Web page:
In spite of deeply-rooted introvert tendencies, having family together this week showed me that life really is better (and a heck of a lot more fun) when it’s done with other people.
Parents, two brothers, and me- we’re only together about twice a year, and this time I got to spend quality time with each person.
Mum and I made soup together, baked cheesecake together, did dishes together (how did I manage to forget that washing up with someone else is much more fun than taking turns?). Dad and I watched dog-training videos on Youtube and films on TV (everything from 1960s war movies to the Hobbit).
I don’t play video games, but I sat beside my brothers as they played while I knit a hat. Even though we weren’t doing the same thing, our proximity allowed us to talk in ways that we don’t get to during the year.
Brother # 1 and I talked about setting up electric guitars and helping people not to screw up sound systems and how to practice playing our instruments deliberately and effectively (hint: slowly). Brother #2 and I talked about chopping wood and training labrador puppies and new carpentry projects.
“Two are better than one, because they have a good return for their labour.” Ecclesiastes 4:9
On Monday the three of us siblings plus a friend did something I haven’t attempted in 15 years: indoor wall climbing. Brother #1 found us a warehouse full of climbing walls! I was excited until Brother #2 let slip the fact that it was free climbing, i.e. we wouldn’t be attached to any ropes.
I had visions of plunging to my death.
After squeezing our feet into toe-numbing climbing shoes and chalking up our hands we stood around trying to look as if we knew what we were doing.
I felt no more confident after our 5 minute “so you’re a newbie” tutorial by one of the staff. I grabbed two of the easy grips and dragged myself up the first couple of steps. A 7 year old girl flitted her way up past me, sprite-like, as I clung helplessly to my grips (less than a metre above the thick, padded ground).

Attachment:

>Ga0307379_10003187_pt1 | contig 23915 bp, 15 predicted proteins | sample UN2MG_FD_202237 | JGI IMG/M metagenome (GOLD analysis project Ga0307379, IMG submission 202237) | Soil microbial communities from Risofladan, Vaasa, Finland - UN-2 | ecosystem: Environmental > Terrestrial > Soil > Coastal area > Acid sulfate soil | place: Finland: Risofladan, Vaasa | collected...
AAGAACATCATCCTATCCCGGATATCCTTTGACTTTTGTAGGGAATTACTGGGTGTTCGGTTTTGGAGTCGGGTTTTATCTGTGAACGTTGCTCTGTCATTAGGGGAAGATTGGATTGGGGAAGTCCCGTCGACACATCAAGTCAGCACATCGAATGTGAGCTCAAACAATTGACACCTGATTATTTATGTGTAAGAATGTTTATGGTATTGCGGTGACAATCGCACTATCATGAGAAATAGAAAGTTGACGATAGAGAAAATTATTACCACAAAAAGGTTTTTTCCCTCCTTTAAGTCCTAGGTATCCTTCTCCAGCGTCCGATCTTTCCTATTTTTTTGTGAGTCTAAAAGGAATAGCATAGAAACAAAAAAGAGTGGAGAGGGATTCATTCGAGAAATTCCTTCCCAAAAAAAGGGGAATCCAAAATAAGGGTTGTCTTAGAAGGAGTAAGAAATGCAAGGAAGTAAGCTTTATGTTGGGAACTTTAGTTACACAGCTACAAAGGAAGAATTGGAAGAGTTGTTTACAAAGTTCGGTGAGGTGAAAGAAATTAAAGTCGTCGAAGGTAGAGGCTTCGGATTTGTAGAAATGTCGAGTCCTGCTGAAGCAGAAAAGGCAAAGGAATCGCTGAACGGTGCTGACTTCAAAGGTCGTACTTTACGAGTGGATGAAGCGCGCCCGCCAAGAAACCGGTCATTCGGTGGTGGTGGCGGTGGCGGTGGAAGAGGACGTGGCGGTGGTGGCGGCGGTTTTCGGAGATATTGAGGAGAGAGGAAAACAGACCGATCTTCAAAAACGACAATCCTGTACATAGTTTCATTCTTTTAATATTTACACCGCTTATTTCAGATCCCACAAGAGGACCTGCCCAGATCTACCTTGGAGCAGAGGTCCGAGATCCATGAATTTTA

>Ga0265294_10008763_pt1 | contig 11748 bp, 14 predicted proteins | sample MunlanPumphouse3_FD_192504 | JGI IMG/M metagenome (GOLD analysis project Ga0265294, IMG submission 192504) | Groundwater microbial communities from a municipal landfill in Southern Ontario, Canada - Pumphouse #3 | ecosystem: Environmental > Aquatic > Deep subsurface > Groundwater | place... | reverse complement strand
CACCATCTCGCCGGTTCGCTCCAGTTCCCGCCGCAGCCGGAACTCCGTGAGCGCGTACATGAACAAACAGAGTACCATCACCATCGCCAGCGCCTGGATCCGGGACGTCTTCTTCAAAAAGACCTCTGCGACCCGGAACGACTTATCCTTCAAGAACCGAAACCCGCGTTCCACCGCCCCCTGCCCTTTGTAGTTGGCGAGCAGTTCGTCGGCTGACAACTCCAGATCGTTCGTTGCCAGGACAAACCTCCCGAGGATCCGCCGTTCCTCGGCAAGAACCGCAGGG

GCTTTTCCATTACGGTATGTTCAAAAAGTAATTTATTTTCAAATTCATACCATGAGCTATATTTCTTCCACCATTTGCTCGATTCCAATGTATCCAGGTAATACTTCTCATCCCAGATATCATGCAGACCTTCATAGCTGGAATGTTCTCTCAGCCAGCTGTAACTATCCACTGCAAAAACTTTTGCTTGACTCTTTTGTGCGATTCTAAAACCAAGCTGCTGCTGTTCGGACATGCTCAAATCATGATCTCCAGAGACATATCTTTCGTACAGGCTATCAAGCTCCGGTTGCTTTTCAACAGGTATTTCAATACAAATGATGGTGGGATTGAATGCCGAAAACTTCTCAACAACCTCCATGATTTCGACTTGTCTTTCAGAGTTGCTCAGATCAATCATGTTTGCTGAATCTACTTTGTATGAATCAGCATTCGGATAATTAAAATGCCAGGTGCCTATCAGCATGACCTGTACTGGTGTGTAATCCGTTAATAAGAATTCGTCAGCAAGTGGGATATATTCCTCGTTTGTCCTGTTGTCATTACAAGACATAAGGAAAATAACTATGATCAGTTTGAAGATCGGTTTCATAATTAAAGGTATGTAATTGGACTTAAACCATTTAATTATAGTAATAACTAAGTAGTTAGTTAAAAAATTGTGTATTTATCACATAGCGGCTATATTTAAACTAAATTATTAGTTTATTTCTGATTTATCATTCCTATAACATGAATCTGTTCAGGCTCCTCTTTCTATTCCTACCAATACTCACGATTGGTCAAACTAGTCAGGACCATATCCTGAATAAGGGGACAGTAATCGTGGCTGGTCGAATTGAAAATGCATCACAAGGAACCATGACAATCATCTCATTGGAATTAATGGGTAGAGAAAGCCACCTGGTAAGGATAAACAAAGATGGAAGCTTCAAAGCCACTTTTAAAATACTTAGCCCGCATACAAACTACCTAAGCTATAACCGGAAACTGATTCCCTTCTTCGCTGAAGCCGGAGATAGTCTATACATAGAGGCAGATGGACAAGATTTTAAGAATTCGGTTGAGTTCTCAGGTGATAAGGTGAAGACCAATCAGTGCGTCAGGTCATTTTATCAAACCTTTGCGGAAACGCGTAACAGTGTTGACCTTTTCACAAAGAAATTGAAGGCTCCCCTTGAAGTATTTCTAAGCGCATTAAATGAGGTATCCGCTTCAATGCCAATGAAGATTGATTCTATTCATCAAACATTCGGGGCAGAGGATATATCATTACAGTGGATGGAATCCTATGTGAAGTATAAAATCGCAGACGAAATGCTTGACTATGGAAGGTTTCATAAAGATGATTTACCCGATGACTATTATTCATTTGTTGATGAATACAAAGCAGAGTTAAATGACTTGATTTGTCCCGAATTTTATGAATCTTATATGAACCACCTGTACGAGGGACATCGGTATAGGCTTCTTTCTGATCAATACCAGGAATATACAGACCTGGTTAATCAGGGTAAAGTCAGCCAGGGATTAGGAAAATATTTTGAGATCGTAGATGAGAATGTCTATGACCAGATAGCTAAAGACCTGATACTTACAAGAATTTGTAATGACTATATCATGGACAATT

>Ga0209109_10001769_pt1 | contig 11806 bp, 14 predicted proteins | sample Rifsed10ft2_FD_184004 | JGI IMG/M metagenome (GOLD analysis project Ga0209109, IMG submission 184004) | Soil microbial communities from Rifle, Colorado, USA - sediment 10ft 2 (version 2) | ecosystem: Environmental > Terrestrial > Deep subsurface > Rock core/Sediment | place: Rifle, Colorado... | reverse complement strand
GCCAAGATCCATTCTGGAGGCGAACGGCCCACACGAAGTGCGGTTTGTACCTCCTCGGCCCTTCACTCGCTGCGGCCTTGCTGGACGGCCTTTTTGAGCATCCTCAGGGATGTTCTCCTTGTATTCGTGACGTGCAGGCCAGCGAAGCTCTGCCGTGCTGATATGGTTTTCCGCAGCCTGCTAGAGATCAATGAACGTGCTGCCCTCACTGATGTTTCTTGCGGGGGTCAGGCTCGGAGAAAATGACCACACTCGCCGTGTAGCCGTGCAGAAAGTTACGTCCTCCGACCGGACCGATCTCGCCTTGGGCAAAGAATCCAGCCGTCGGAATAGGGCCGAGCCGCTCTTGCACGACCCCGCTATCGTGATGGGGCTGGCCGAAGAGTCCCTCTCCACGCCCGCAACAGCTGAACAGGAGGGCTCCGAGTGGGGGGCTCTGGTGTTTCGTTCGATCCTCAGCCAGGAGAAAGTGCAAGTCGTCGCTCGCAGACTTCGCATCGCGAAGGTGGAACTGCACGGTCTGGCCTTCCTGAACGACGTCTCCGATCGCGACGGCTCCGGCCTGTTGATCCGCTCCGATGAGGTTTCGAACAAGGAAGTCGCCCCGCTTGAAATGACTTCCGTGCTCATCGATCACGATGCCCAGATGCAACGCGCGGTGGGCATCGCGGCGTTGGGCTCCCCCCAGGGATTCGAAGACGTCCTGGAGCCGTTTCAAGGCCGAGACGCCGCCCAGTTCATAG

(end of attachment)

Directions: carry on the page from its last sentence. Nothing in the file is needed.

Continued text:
And then Brother #2 spoke up. Far from being annoying, he graciously called out tips to help me navigate the course and reach the top of the wall.
From there he alternated between demonstrating techniques and calling them out when we were on the wall: “let your arms hang straight, so that your legs take the weight”, “swivel on your toe so that you’re facing the opposite way”, “shift your weight over your leading leg and push up with your leg muscles- takes less energy than pulling yourself up with your arms”.
With his help and encouragement I stayed longer and went higher than I would have gone otherwise.
“If you want to go fast, go alone. If you want to go far, go together.” African Proverb
This week I also picked up a long-laid-down hobby when I came into the possession of a violin after a 10 year hiatus. Not one to choose a realistic or vaguely achievable goal, I plumped for a big, hairy, audacious goal instead: 10,000 hours, a.k.a. the magic number of deliberate practice resulting in the mastery of anything.
I gleefully plucked my way through the first 1.5 hours of pizzicato practice before hitting my first road block. I was ready to bow! Confident! I picked up the bow, tightened the screw, and held it aloft, ready to create some beautiful music.
As I drew the bow across the first string whatever I unleashed sounded about as melodious as a grumpy cat. Hmm… I reasoned that the first draw of the bow always sounded awful (kind of like the way the first pancake that comes out of the pan is always a write-off).
Unfortunately for me (and for my beloved family) the next hour of deliberate practice sounded equally painful. In the room below me I could hear my brothers increase the volume of the TV. I needed help.
I did what any self-respecting (i.e. amateur) musician would do and clicked onto Youtube.
I got acquainted with two violin teachers, Alison and Kevin, and got listening to their basic lessons, bow in hand. I have to admit that Kevin’s videos freaked me out more than a little, but the content and the practice take-aways from both teachers were sublime.
Face set and timer set, I picked up the bow and braced myself. After flexing my right hand a couple of times I lowered bow to string. While it was no Paganini, it sounded a lot less awful than the first few attempts. The volume of the TV in the room below remained constant.
Thank God for community, real life and online!
“Plans fail for lack of counsel, but with many advisers they succeed.” Proverbs 15:22
P.S. At my current rate of 30 minutes of practice per day I will be 82 by the time I reach 10,000 hours. I hope you’ll still be around to hear me- I’ll be playing beautifully by then!
Edited to add that I can’t add. I won’t be 82, I’ll be a couple of days away from my 84th birthday. I still hope you’ll be there 🙂